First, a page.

As ever, New Yorkers are busy-busy-busy and, in any case, not exactly short of stuff to talk about. Which means that Lennox Lewis has got his work cut out this week, in more senses than one, if he wants to stop the midtown traffic on Saturday night.
What with the televised trial of Sandy Murphy, the "Irish Venus", charged with murdering her lover, a millionaire Las Vegas casino owner, and the decision of the Yankees' No 1 pitcher, Orlando "El Duque" Hernandez, to sit out a game against Minnesota Twins in solidarity with the one-day Cuban American work stoppage in protest against the Elian Gonzalez snatch, Lewis will probably have to ride naked on a white horse down Fifth Avenue all the way from Central Park to Washington Square if he wants to get the city to pay attention to his first defence of the world heavyweight title against Michael Grant at Madison Square Garden.
Lewis, of course, has never been exactly a dab hand at self-promotion. A courteous, placid sort of chap, he is exactly the fighter people were looking for when they complained that the heavyweight division was being overrun by thugs and hoodlums more familiar with switchblades than fish knives. Now they have him. And, quite unreasonably, the world suddenly seems a slightly duller place.
The rhetoric of the carnival barker has never been Lewis's bag, and neither has poetry. His verbal play extends no further than a reliance on borrowings from the lexicon of the late Bob Marley, his fellow Jamaican. The constant references to boxing "politricks" and to his endless "trials and tribulations", used in relation to his lengthy battle to earn what he saw as his rightful standing at the head of the world's big men, have been tiresomely in evidence once again this week, with little variation.
He can hardly be blamed, as the most significant event in his life since he won the undisputed heavyweight championship of the world by defeating Evander Holyfield in Nevada last November has been the decision of the World Boxing Association to strip him of one of the three belts he claimed that night. In a ruling recently upheld by a New York judge, the WBA claimed that Lewis had forfeited its championship by refusing to defend it against its preferred challenger, John Ruiz. Should an appeal by Lewis's manager, Panos Eliades, fall on stony ground, Ruiz will fight Holyfield for the "vacant" title in Las Vegas this summer.
There will be no surprise attached to the news that, like Holyfield, Ruiz has strong connections to Don King, whose ability to hold on to a stake in the heavyweight division is a trick that would make Harry Houdini envious. Smoke and mirrors are what King deals in, which is why Lewis has always kept his distance.
A purse of $10m (just under £7m) for the champion's exertions on Saturday, to add to career earnings of almost £50m, suggests that a plan calling for years of patience has paid off handsomely. Yet Lewis continues to attract admiration rather than excitement. With only two-thirds of the Garden's 20,000-odd seats sold in advance, and facing competition on the night from the basketball play-offs and the new baseball season, Saturday's fight needs talking up. Here, for the first time in years, is a heavyweight title fight taking place beyond the shadow of Mike Tyson, which may be a victory for decency but is not good news for the box office.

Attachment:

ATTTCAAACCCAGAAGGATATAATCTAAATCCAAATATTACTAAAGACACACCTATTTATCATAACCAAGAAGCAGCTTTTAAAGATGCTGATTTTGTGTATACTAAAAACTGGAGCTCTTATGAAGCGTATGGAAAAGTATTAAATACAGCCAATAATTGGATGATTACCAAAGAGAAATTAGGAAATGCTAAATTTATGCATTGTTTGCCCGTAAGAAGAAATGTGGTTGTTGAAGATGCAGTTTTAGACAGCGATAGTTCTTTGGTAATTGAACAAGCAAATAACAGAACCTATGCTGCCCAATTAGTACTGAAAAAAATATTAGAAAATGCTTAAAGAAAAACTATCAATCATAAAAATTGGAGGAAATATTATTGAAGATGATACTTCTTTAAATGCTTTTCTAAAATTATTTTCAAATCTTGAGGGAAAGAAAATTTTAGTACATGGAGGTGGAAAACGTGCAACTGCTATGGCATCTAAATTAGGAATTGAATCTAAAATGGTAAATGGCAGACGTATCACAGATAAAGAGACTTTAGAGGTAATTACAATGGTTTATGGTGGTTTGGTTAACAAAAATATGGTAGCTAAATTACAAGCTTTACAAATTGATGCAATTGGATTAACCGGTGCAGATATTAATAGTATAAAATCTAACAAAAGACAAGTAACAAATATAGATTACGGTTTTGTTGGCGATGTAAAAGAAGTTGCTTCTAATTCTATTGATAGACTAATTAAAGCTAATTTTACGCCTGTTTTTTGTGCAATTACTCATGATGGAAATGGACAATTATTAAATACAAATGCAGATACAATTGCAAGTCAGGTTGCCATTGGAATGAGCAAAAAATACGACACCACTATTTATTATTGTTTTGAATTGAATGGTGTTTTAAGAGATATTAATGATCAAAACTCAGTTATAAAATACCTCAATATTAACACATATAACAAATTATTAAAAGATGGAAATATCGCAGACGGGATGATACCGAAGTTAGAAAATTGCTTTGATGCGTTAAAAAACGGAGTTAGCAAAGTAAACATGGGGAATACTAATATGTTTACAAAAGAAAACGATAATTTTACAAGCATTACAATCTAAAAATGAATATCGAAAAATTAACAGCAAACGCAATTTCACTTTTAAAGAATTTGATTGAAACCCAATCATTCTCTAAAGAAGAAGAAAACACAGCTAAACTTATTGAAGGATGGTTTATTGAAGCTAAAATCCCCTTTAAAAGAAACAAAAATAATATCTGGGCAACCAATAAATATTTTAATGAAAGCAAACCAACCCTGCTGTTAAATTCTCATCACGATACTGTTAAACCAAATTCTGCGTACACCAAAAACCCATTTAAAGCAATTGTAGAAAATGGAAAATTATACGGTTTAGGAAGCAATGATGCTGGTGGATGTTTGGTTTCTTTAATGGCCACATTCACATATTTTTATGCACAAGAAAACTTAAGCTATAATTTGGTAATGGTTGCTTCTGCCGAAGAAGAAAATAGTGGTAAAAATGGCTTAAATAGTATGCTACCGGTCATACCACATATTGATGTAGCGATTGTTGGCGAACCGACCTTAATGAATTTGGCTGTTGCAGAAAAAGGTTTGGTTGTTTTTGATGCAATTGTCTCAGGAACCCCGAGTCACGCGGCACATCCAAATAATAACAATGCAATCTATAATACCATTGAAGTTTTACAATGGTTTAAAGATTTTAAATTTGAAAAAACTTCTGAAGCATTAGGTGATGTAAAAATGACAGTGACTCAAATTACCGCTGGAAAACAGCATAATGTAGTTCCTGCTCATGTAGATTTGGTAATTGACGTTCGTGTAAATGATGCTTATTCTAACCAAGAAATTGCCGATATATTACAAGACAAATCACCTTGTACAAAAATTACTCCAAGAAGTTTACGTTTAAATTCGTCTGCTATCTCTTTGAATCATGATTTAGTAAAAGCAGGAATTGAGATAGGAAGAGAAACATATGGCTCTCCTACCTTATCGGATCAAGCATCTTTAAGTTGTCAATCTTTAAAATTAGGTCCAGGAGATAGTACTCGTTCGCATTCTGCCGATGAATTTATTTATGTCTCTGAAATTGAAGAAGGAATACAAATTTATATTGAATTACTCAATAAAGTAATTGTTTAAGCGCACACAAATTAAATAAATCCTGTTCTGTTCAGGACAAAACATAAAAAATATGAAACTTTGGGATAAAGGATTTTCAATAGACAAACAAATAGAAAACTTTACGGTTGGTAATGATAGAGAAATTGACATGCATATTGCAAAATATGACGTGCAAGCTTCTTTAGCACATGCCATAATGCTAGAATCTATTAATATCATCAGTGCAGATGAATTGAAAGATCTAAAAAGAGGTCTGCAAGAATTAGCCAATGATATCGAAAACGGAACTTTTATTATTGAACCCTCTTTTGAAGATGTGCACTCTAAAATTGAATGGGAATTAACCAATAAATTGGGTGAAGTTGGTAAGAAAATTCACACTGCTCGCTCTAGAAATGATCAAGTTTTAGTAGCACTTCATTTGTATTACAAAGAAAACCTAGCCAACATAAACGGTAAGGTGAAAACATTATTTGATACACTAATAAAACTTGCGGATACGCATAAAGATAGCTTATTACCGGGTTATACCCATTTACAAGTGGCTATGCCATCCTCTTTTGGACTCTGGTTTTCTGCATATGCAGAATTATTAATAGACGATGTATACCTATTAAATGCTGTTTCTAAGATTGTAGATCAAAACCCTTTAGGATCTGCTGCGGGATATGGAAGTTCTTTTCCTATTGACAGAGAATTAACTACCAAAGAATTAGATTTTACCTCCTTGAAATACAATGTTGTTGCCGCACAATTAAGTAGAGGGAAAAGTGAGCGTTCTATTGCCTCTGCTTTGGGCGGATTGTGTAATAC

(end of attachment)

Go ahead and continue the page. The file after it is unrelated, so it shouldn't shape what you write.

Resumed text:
If Tyson continues to make some sort of recovery, and should Lewis manage to hold on to his titles for three or four more fights, the showdown may come some time in the middle of next year, by which time both fighters will be long past their prime and the only purpose of the fixture will be one last giant payday for all concerned. But there are too many unpredictable twists in that particular narrative to make such a fight any part of this week's subtexts.
Grant, who is seven years younger (27 to 34), two inches taller (6ft 7in to 6ft 5in), and a few pounds heavier (probably 17st 12lb to 17st 7lb) than Lewis, did his bit for the cause this week. Unusually, he chose to spar two rounds during his public work-out on Tuesday, giving the promoters and the pay-per-view television people palpitations at the thought of a last-minute injury. Then the challenger's management disputed Lewis's choice of gloves, traditionally the champion's prerogative.
"Glove Spat May KO Grant-Lewis", the New York Post's headline screamed yesterday morning over a story in which Craig Hamilton, Grant's co-manager, announced his man's rejection of the chosen 10-ounce Reyes gloves, claiming that they did not fit Grant's hands well enough to protect his fists.
"I think we're going to have to make this a health issue," Grant said yesterday. "The right hand is fine, but I can't make a proper fist with my left hand, which is the bigger. I've tried on 16 pairs. If they want to come up with another 16, I'll try those, too. But I'd rather not waste my time. I'm going through every possibility to try and use these gloves. But if I can't, we have a problem."
Far less experienced than the champion, particularly in the matter of big fights against meaningful opponents, Grant will go into the fight hoping to profit from his opponent's disinclination to seek an early advantage. On paper, nevertheless, it should be an easy night for Lewis.
But this is New York, where the experience of his first fight against Holyfield and now the judicial support of the WBA's risible decision have taught Lewis not to be sure of a verdict until he is on the plane home with the cheque in the bank and the belts in his bag.